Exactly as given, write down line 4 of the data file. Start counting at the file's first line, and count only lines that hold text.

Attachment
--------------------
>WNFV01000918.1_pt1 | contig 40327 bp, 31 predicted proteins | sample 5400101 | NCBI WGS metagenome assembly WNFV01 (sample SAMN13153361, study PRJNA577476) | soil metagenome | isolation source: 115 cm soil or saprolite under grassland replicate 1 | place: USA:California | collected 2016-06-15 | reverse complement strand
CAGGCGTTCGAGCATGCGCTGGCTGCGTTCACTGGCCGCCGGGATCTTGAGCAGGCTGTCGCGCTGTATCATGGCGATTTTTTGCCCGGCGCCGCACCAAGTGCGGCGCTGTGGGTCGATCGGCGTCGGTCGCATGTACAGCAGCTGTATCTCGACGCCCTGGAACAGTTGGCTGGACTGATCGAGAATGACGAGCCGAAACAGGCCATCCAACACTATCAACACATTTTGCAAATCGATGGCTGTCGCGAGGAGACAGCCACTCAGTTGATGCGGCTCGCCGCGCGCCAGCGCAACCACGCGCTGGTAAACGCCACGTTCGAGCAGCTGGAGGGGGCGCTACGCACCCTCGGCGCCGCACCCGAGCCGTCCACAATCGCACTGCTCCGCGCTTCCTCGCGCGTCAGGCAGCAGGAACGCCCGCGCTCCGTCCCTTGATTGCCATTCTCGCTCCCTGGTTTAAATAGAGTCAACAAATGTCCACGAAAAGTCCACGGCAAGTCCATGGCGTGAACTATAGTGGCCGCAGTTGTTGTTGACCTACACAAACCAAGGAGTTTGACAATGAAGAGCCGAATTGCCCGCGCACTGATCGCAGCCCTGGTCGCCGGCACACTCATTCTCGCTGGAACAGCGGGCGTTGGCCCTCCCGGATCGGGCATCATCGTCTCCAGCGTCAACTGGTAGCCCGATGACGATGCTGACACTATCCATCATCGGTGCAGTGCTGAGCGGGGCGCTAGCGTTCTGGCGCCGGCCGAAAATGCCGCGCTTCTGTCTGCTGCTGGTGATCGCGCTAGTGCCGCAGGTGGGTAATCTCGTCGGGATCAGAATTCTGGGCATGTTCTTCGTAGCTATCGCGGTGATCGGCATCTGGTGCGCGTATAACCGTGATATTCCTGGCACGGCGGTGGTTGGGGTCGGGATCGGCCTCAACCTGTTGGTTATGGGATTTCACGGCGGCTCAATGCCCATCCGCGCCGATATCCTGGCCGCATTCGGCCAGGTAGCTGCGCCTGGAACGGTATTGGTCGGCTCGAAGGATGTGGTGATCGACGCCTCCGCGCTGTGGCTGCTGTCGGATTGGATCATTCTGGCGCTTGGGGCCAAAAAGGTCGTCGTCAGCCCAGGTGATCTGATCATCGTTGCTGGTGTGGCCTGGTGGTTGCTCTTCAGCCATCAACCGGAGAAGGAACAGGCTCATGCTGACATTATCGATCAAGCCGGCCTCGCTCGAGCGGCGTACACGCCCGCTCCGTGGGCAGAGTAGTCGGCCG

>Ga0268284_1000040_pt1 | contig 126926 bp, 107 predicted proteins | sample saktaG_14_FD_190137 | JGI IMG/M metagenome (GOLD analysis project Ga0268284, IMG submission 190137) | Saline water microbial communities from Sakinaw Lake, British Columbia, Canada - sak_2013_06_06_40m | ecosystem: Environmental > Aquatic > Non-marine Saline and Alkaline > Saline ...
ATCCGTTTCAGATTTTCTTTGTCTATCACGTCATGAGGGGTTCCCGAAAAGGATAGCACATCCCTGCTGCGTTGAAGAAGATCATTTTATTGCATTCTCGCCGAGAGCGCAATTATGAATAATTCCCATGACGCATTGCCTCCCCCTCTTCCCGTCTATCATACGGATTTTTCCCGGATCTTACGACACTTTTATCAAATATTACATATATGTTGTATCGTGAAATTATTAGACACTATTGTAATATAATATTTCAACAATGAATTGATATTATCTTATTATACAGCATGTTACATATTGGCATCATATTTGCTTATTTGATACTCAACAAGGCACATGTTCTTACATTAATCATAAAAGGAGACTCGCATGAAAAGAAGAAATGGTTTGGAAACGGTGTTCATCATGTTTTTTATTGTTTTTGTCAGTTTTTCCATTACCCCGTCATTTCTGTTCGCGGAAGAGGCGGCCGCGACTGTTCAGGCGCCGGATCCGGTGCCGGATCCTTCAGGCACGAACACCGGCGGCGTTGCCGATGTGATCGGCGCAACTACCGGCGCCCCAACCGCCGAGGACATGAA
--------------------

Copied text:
ATCCGTTTCAGATTTTCTTTGTCTATCACGTCATGAGGGGTTCCCGAAAAGGATAGCACATCCCTGCTGCGTTGAAGAAGATCATTTTATTGCATTCTCGCCGAGAGCGCAATTATGAATAATTCCCATGACGCATTGCCTCCCCCTCTTCCCGTCTATCATACGGATTTTTCCCGGATCTTACGACACTTTTATCAAATATTACATATATGTTGTATCGTGAAATTATTAGACACTATTGTAATATAATATTTCAACAATGAATTGATATTATCTTATTATACAGCATGTTACATATTGGCATCATATTTGCTTATTTGATACTCAACAAGGCACATGTTCTTACATTAATCATAAAAGGAGACTCGCATGAAAAGAAGAAATGGTTTGGAAACGGTGTTCATCATGTTTTTTATTGTTTTTGTCAGTTTTTCCATTACCCCGTCATTTCTGTTCGCGGAAGAGGCGGCCGCGACTGTTCAGGCGCCGGATCCGGTGCCGGATCCTTCAGGCACGAACACCGGCGGCGTTGCCGATGTGATCGGCGCAACTACCGGCGCCCCAACCGCCGAGGACATGAA